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Beihai: Historic part of departure

Updated: 2015-04-11 08:18
By Lin Qi (China Daily)

Beihai of Guangxi Zhuang autonomous region is largely visited by people for the pleasant climate and the reputed "silver beach", which boasts fine, smooth sand glittering with silver light.

What many tourists easily ignore about the resort-city is its important past being a port of departure of the historic Maritime Silk Road. Only at that time, it was widely known as Hepu.

Historical records wrote that during the reign of Liu Ce the Emperor Wu of Han Dynasty (157-87 BC), official envoys and traders set out from Hepu and Xuwen in Guangdong province. They sailed to India and Sri Lanka, trading silk and gold for pearls, azure stones and other treasures rarely seen in China. The transmission routes extended to the Persian Gulf and norther part of Africa after the Song Dynasty (960-1279).

There are otherwise concrete testaments, which have been excavated from a cluster of Han Dynasty tombs in Hepu over the years. Visitors to the Han Culture Museum of Hepu County will see some exquisite examples, including the pottery vases that feature Persian blue glazes, a gold, ball-shaped ornament with Greek-style flowery patterns, a bronze scent burner in which the left incense originated from what is today's Malaysia. And they are only a small part of the treasures shipped from countries and civilizations along the Maritime Silk Road.

Measures have been enhanced in recent years to preserve Hepu's Han tombs and other relic sites, which witnessed the ups and downs of the Maritime Silk Road. A main reason is that Beihai joins a team of eight coastal cities, which played important roles in the booming of Maritime Silk Road. Together they proposed and are preparing to apply the ancient route for a UNESCO World Heritage status.

Meanwhile Beihai actively reaches out abroad to these hub ports once flourishing in the era of Maritime Silk Road. It hopes to upgrade the trade and cultural exchanges with them to a new height, and the opening of Beibu Gulf Star marks a new dimension to building the 21st century Maritime Silk Road.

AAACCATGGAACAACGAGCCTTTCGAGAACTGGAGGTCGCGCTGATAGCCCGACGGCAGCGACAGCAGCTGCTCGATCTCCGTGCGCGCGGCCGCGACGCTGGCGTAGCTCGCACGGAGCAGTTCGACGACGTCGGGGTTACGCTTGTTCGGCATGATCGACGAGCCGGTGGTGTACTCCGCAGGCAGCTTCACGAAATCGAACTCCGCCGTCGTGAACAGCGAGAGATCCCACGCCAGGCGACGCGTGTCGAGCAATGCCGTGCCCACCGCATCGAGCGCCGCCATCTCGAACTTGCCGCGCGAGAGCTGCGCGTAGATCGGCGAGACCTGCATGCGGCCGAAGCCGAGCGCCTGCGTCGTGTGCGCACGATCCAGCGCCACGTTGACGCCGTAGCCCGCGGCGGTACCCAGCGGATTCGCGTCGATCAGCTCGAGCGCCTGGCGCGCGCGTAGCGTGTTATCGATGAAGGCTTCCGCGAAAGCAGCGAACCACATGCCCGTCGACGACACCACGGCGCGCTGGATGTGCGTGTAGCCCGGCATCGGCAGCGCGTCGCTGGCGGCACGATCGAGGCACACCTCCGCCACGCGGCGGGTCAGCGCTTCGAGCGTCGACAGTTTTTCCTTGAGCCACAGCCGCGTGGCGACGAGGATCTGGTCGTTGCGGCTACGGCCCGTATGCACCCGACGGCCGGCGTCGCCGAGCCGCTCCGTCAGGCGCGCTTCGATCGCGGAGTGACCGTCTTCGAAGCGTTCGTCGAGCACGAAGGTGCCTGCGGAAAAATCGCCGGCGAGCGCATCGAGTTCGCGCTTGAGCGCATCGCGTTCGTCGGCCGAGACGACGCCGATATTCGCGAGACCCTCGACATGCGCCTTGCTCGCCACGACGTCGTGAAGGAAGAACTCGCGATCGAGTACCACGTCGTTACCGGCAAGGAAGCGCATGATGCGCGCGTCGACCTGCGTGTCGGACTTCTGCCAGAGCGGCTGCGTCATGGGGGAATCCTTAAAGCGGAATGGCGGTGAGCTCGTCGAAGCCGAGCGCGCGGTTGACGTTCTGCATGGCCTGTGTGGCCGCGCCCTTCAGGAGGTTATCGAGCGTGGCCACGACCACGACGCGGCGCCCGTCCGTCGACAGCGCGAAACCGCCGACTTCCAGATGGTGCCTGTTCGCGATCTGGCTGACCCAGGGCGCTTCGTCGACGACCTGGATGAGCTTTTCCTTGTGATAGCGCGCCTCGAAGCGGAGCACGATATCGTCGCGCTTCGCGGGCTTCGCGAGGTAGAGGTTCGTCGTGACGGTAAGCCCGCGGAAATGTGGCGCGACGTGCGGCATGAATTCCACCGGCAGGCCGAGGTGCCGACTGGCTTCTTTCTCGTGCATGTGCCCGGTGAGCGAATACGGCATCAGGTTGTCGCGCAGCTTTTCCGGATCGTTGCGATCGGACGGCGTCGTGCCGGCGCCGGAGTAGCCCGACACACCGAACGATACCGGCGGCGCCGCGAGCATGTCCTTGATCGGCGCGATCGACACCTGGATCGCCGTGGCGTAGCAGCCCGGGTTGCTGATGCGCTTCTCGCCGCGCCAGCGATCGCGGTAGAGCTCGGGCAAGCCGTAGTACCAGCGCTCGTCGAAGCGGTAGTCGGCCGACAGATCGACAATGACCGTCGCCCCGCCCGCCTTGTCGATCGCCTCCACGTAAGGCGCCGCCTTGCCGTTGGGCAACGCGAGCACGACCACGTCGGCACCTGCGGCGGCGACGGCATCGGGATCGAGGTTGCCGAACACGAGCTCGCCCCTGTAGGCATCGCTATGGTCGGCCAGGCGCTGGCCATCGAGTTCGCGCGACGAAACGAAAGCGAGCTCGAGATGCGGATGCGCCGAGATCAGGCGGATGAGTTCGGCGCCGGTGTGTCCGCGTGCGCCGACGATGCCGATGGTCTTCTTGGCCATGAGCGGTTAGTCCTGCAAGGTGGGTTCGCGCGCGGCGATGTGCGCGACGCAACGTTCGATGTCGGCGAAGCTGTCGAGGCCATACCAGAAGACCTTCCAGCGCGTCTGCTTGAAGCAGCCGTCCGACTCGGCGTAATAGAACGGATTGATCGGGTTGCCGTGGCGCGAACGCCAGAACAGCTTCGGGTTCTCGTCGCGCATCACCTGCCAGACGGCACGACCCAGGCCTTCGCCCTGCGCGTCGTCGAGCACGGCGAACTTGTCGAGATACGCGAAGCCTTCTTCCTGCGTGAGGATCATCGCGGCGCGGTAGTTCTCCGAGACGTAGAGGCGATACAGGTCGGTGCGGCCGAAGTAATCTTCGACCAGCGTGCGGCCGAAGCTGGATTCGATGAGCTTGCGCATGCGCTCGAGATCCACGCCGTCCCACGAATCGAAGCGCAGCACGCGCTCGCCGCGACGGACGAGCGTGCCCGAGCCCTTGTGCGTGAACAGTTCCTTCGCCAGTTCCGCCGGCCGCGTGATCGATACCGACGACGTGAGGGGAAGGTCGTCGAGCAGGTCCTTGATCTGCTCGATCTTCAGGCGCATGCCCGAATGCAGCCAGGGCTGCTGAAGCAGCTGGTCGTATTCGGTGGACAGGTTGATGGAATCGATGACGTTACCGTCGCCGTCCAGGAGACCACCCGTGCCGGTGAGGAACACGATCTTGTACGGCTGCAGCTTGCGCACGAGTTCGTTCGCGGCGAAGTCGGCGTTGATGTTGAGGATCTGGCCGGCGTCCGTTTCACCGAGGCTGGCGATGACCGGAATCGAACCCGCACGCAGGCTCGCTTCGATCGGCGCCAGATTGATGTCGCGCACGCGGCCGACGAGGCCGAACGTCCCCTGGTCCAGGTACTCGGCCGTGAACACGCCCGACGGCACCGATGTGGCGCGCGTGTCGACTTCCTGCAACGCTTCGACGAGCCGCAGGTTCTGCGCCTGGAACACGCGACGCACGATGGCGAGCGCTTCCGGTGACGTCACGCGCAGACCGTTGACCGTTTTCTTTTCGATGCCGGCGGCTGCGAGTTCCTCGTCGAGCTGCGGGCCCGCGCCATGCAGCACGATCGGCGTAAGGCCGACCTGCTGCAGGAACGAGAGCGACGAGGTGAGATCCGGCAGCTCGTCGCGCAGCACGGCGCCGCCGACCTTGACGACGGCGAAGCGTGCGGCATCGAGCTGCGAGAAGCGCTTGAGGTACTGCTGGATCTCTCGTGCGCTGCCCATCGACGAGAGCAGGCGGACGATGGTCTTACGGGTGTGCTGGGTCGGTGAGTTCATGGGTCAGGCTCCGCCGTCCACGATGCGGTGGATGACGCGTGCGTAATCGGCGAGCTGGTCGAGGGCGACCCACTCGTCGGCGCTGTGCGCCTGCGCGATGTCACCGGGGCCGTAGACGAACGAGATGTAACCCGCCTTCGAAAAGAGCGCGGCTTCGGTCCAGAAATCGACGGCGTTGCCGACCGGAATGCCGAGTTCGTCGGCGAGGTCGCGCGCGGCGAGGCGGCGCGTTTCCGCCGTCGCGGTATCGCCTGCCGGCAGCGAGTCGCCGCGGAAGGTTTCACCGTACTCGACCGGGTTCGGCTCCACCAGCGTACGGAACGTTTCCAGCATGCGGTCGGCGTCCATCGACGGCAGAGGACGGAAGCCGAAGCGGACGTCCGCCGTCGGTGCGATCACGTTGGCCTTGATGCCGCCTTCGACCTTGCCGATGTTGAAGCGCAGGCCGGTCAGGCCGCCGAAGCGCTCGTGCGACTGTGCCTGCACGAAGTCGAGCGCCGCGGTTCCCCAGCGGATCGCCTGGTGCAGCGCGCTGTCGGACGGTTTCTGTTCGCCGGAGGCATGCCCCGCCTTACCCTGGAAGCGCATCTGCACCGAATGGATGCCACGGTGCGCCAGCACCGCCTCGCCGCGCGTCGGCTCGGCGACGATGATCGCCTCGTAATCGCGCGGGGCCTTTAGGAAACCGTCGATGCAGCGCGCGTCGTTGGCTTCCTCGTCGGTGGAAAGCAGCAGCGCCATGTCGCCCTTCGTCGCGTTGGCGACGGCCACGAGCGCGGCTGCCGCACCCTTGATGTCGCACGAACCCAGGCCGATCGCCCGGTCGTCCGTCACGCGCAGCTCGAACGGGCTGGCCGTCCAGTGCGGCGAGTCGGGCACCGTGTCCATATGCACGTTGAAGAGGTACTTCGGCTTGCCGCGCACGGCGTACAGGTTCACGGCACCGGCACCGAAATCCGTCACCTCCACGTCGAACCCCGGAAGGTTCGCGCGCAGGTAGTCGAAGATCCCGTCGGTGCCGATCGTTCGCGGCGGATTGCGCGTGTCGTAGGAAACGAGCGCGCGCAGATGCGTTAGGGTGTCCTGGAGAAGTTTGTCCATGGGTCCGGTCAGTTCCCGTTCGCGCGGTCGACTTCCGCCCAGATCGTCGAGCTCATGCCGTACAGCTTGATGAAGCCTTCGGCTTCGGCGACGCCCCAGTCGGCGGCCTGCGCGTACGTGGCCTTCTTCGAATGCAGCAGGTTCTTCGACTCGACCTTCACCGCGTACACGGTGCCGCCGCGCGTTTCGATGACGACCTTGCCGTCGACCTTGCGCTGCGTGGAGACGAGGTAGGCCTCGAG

Upon the ship's arrival in Kuantan, Malaysia during its maiden trip, in early February, dozens of representatives from the government units, Malaysian media and business community embarked for a tour; while the Chinese tourists on board received warmly welcome containing dances and a feast of authentic Malaysian cuisine ashore.

Malaysia and China through the ancient Maritime Silk Road had established close trade relations 2,000 years ago.

In a welcome speech, Malaysian transport minister Liow Tiong Lai said the opening of the Beibu Gulf cruise line signifies that "Kuantan has become a model city that represents the realization of the bilateral comprehensive strategic partnership" between the two countries in boosting the new Maritime Silk Road today.

He said the route will serve as "a bridge of peace and friendship between both nations, attracting more tourists from China to Malaysia and vice versa".

Our two Malaysian tour guides couldn't agree more, when they talked with relish about the tourist spots that many Chinese haven't explored yet.

They mentioned an abandoned underground mine field which had been transformed into a themed park. They introduced marvelous views of forests, waterfalls and rainbows in national parks. And they recommended a home-stay experience in the countryside where visitors can reap the rice and tap the rubber under hostel owners' guidance.

For people who travel en route the Maritime Silk Road, there are always new landscapes and more possibilities out there.

 

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